Whatever else you could say about the founders of Israel, (they engaged in ethnic cleansing, they didn’t like Arabs) Ben Gurion didn’t have a Swiss bank account. He lived and died on the land.,
    In a kibbutz.

    Speaking of kibbutzes, Israel may be the ONLY society in the world where anarcho communism, or voluntary communism, WORKED.

    Israel was built by the labor movement.

    So, an in depth analysis of Israel?

    Please 🙏??? 🙂🫡

    Thanks.

    PS.

    One of the reasons why Israel doesn’t want to give Palestinians a state is because the PA is unspeakably corrupt, and Israel withdrew its settlements from Gaza in 2005, handed the keys to Abbas, and Hamas launched a coup and took over.

    So it’s more than simple greed for land on the part of the settlers. Israel doesn’t want a failed state on its border.

  33. Gravatar of Solon of the East Solon of the East
    15. December 2023 at 18:20

    Edward:

    I am aghast that the UN collaborated with Hamas before Oct. 7…but simply speechless that the UN continues to collaborate with Hamas after Oct. 7. What does it take for the UN to say, “This is a government with which we cannot collaborate.”

    BTW, since this is an econ blog, Israel real per capita GDP has risen sharply in the last 20 years. In a region defined by failed states.

    Israel also has universal conscription, with no social distinctions.

    I wonder if nations such as the US will devolve, while nations such as Israel or China, which have pride in culture and a sense of national unity, will prevail—for reasons orthodox economists speak of very little.

    BTW, I hold the CCP in very low regard. But the Han Chinese are very strong, and have huge numbers.

  34. Gravatar of spencer spencer
    16. December 2023 at 06:00

    We had the only safe landing after an interest rate inversion in 1966.

    Back then, the banks were driven out of the savings business. The 1966 Interest Rate Adjustment Act forced time deposits from 105 percent of demand deposits in July, to 98 percent by the end of the year. This increased the supply of loan funds in the nonbanks, but not the supply of money. And the means-of-payment money was held constant for 20 months.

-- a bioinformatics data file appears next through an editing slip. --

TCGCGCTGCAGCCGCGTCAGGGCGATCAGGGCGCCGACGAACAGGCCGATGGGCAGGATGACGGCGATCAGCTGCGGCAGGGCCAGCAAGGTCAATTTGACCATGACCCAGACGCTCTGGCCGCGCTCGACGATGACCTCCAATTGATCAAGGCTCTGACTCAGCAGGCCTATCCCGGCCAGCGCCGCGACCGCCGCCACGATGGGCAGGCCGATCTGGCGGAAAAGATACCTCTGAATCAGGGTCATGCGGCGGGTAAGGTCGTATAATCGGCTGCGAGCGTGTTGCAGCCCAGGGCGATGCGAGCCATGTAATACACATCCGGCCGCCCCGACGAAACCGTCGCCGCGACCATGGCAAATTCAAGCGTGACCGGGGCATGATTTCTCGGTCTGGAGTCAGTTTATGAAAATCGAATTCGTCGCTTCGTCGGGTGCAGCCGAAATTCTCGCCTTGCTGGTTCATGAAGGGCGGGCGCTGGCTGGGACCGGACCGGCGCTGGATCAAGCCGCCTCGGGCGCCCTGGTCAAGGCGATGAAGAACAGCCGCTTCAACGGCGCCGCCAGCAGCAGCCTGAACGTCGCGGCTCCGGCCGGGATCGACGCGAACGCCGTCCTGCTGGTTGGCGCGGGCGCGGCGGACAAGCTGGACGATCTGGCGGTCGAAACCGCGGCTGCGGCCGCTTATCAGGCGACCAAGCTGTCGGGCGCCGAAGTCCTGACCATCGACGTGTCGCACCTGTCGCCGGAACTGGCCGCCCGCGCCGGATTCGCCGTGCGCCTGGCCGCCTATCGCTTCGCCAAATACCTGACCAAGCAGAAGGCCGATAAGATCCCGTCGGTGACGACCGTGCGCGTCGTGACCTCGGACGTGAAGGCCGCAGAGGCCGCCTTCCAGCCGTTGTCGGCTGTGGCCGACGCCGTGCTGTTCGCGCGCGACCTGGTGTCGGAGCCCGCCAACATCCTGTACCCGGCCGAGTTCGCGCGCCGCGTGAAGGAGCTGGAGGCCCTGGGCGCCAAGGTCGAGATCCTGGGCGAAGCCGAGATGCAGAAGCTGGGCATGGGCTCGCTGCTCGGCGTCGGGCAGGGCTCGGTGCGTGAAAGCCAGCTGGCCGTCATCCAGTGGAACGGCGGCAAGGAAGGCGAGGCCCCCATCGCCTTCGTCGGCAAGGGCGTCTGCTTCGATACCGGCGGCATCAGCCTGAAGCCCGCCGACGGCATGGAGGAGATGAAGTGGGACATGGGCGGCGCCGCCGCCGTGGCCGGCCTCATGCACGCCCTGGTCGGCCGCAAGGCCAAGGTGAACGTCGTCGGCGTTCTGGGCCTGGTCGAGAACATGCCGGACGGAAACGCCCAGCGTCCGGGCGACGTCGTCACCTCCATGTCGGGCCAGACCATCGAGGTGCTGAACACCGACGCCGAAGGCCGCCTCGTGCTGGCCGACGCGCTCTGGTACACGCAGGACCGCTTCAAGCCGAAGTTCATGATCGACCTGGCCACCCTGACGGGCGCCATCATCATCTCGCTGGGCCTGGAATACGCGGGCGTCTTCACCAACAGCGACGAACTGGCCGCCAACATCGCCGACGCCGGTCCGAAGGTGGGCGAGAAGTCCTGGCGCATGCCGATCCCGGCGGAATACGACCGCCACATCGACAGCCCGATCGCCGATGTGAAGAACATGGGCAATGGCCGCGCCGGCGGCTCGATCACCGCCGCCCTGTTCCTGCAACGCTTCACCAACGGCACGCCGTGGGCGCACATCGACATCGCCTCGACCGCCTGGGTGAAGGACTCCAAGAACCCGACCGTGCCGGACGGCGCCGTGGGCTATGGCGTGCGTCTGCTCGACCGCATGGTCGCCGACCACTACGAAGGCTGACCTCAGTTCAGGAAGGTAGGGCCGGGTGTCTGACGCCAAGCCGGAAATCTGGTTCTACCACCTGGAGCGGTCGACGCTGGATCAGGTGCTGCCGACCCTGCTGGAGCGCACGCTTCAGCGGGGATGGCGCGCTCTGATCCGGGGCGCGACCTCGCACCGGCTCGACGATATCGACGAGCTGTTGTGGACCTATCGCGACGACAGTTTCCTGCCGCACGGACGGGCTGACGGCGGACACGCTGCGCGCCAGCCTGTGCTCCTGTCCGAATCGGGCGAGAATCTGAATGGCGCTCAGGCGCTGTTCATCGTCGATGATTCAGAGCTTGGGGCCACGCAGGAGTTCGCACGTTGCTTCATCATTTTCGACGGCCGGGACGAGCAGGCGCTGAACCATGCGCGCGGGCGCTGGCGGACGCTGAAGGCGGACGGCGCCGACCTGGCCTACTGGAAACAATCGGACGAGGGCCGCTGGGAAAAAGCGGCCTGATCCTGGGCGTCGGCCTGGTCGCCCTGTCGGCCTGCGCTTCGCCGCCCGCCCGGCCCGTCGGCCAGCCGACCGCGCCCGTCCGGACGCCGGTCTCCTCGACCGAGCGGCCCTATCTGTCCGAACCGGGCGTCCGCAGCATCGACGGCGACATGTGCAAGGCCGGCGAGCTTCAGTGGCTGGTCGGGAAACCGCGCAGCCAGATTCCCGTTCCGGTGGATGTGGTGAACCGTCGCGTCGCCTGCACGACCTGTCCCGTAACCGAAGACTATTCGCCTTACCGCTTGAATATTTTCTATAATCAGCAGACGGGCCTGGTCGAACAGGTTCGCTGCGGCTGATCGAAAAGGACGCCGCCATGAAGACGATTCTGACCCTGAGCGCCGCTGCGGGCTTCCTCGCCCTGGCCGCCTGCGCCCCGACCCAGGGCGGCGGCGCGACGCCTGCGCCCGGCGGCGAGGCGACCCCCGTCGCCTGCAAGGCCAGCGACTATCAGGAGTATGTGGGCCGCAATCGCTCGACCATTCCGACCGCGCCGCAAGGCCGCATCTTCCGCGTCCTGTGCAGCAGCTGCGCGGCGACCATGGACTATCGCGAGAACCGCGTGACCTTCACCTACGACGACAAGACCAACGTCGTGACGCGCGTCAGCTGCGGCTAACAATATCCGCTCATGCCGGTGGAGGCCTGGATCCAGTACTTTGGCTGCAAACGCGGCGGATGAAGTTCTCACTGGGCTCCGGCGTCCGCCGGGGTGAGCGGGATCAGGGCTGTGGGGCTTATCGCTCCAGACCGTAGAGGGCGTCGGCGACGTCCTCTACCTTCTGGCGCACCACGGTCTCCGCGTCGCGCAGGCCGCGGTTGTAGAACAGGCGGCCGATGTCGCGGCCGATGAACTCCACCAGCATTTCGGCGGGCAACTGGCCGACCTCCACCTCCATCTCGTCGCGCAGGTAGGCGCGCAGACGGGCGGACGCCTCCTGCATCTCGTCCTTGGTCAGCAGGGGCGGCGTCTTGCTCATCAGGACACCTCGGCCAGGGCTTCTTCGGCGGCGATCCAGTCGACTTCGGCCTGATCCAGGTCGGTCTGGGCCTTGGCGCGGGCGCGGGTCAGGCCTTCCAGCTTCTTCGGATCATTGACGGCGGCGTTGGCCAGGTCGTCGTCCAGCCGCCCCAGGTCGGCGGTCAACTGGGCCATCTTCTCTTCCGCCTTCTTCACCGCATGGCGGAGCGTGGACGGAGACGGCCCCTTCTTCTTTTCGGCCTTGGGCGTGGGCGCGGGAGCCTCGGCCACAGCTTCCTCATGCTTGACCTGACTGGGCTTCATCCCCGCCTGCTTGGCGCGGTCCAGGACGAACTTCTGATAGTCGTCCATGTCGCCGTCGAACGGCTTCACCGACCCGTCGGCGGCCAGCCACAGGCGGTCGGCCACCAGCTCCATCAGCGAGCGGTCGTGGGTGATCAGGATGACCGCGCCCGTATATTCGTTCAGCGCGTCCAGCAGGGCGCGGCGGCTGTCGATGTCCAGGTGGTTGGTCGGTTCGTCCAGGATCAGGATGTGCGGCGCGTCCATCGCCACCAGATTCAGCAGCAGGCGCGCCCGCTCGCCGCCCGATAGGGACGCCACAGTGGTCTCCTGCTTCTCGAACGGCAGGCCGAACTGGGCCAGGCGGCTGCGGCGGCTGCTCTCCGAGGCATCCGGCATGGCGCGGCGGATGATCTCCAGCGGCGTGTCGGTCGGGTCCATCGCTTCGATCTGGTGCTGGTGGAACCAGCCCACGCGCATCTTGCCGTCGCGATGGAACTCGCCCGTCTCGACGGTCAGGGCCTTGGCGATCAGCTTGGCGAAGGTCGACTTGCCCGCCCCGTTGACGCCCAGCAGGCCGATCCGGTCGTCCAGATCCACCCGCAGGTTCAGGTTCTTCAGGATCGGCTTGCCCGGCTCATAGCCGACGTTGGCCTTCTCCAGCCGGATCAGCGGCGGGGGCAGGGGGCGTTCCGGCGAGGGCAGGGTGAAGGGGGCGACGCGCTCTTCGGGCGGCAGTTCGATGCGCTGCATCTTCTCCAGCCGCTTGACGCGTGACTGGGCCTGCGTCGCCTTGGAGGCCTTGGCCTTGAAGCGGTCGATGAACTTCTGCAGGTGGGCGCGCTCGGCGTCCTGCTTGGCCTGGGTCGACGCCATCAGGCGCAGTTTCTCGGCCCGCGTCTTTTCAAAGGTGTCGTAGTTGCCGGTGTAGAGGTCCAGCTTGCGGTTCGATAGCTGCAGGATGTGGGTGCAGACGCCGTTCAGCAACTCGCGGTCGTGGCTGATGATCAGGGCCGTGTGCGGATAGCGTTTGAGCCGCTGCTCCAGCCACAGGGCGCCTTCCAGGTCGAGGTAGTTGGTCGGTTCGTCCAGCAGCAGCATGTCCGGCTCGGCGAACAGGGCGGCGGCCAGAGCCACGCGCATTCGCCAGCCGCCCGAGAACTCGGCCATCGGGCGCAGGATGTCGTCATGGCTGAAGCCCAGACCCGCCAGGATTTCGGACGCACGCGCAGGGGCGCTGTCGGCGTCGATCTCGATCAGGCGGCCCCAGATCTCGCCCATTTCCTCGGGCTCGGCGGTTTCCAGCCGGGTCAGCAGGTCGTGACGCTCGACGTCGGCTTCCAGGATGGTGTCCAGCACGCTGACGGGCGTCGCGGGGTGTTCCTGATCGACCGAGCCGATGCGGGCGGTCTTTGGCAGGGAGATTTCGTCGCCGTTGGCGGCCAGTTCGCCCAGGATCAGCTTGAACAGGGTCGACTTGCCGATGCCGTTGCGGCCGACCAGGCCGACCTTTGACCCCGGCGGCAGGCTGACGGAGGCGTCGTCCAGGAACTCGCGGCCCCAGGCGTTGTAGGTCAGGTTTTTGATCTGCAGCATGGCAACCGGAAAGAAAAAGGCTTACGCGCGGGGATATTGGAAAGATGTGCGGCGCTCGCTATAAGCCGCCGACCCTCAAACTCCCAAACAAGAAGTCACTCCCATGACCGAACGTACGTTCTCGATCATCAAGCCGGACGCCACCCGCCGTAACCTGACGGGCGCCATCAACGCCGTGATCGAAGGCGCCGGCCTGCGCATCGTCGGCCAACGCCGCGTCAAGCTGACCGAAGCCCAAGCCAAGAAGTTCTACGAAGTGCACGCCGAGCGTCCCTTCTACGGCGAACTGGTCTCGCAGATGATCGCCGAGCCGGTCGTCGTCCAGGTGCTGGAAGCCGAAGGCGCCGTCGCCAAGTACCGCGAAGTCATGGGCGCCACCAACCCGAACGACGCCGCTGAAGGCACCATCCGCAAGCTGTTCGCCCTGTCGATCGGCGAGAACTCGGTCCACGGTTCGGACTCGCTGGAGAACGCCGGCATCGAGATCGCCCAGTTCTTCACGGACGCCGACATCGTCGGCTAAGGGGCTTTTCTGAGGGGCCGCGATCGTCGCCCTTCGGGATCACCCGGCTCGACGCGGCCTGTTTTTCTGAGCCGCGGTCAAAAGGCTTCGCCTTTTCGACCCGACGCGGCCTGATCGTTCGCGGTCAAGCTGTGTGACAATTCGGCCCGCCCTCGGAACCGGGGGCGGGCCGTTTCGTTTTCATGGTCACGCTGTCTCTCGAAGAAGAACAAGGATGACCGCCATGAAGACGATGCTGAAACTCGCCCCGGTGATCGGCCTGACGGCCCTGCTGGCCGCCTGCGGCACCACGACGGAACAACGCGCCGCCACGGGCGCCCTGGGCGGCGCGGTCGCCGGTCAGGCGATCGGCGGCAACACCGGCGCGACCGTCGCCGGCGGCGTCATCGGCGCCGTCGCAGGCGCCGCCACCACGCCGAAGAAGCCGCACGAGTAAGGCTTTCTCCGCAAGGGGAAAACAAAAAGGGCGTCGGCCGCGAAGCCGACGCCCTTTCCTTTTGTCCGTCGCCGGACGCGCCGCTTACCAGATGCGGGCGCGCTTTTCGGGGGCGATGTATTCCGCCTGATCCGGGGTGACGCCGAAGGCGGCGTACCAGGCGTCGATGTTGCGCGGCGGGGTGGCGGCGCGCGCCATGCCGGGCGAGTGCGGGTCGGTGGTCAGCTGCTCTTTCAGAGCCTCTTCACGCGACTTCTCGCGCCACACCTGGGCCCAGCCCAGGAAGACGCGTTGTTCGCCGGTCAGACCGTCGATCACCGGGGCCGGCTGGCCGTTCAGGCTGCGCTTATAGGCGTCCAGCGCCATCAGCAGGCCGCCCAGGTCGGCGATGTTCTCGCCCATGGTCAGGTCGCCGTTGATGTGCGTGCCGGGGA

Likewise, today, Powell has held the means-of-payment money supply constant for 20 months, and retail money market fund inflows have increased the supply of loan funds, but not the supply of money (a velocity relationship).
    https://fred.stlouisfed.org/series/WRMFNS

    Conterminously, the ratio of gated deposits to transaction deposits has dropped by 16 percent, from .77 to .65, since May 2020 (which activates monetary savings).

    The prospect of a safe landing is in sight.

  35. Gravatar of spencer spencer
    16. December 2023 at 06:24

    The FED’s technical staff doesn’t know a debit from a credit, a bank from a nonbank, money from liquid assets.

    This is the source of the pervasive error that characterizes the Keynesian economics, the Gurley-Shaw thesis, the elimination of Reg Q ceilings, the DIDMCA of March 31st, 1980, the Garn-St. Germain Depository Institutions Act of 1982, the Financial Services Regulatory Relief Act of 2006, the Emergency Economic Stabilization Act of 2008, sec. 128. “acceleration of the effective date for payment of interest on reserves”, etc.